Monday, 27 February, 2023 - 14:00

Empirical evidence for paradigmatic organization across morphology

There are two competing theoretical views on the nature of morphology, with deep implications both for descriptive and computational linguistics (Haspelmath & Sims, 2010; Blevins, 2016). On the one hand, morphology can be seen as grounded in primitives such as roots, affixes, and morphological processes; the task of the morphologist is then to make sense of the internal structure of “complex words”. The alternative views takes words to be primitives, and the task of the morphologist to study relations between these wordsas Matthews (1991) put it, words then “are not wholes composed of simple parts, but are themselves the parts within a complex whole”.

In this talk I will first review empirical evidence collected over the last decade arguing in favor of the latter view, where paradigmatic relations between words are seen as central to morphology (Bonami & Beniamine, 2016; Bonami & Strnadová, 2019; Copot & Bonami, submitted). The evidence is based on behavioral and computational studies of both inflection and derivation, from the point of view of form predictability. I will then go on to present in more detail a recent study (Bonami & Guzmán Naranjo, in press) providing empirical evidence that paradigmatic relations play a substantial role for the predictability of meaning. Specifically, we rely on methods form distributional semantics to establish that the meaning of a complex word is sometimes easier to predict from a member of its morphological family other than its base.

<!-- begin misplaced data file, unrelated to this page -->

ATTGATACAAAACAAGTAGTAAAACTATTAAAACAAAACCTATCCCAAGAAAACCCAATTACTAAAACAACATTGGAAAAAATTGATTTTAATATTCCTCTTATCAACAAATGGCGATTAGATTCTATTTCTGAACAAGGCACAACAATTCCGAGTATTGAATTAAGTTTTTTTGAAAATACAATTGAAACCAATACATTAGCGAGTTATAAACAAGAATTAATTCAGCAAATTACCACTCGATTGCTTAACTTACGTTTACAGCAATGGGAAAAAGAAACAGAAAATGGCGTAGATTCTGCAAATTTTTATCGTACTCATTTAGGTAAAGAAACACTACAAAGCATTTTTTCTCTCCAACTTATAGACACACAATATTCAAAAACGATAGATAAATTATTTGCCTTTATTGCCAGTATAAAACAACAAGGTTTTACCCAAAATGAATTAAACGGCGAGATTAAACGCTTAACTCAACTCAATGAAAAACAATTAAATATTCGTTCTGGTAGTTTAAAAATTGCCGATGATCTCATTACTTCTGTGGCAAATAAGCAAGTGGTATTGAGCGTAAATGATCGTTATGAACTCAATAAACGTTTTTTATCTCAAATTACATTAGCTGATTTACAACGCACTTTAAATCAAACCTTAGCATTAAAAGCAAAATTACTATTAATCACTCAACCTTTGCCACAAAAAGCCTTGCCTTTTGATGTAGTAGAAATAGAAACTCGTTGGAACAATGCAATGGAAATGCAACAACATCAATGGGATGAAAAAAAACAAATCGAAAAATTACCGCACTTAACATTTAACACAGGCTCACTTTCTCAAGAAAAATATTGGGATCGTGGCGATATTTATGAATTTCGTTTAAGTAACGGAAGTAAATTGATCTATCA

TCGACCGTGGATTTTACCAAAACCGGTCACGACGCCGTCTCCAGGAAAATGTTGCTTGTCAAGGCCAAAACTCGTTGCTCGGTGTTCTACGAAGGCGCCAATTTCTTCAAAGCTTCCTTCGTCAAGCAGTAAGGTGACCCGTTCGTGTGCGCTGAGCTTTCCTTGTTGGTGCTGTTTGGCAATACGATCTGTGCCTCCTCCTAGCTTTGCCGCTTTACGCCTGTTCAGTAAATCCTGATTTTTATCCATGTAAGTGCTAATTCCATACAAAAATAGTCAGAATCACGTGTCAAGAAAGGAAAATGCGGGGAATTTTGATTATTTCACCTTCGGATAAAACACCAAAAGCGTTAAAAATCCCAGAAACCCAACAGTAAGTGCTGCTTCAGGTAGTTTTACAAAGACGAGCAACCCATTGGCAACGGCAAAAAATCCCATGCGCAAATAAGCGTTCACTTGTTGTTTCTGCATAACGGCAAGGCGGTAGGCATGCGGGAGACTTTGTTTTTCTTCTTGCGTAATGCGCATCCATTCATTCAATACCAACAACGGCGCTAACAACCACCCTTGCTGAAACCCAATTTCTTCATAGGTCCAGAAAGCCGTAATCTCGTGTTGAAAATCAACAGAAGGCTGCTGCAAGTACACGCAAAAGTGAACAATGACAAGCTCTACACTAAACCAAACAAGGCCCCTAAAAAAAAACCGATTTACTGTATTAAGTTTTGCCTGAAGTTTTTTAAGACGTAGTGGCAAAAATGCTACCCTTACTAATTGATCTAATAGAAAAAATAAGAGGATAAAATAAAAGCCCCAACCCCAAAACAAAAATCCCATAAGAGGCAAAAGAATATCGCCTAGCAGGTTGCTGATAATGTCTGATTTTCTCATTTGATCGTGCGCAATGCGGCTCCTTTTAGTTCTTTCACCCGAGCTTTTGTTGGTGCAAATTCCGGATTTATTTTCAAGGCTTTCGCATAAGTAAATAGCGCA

*** The talk will be delivered in person (MFF UK, Malostranské nám. 25, 4th floor, room S1) and will be streamed via Zoom. For details how to join the Zoom meeting, please write to sevcikova et ***


Olivier Bonami is Professor of Linguistics at Université Paris Cité and director of the Laboratoire de linguistique formelle. He specializes in morphology and its interface to phonology, syntax, and semantics. His recent research deploys various formal, computational and quantitative methods to develop an empirically grounded word-based theory of morphology.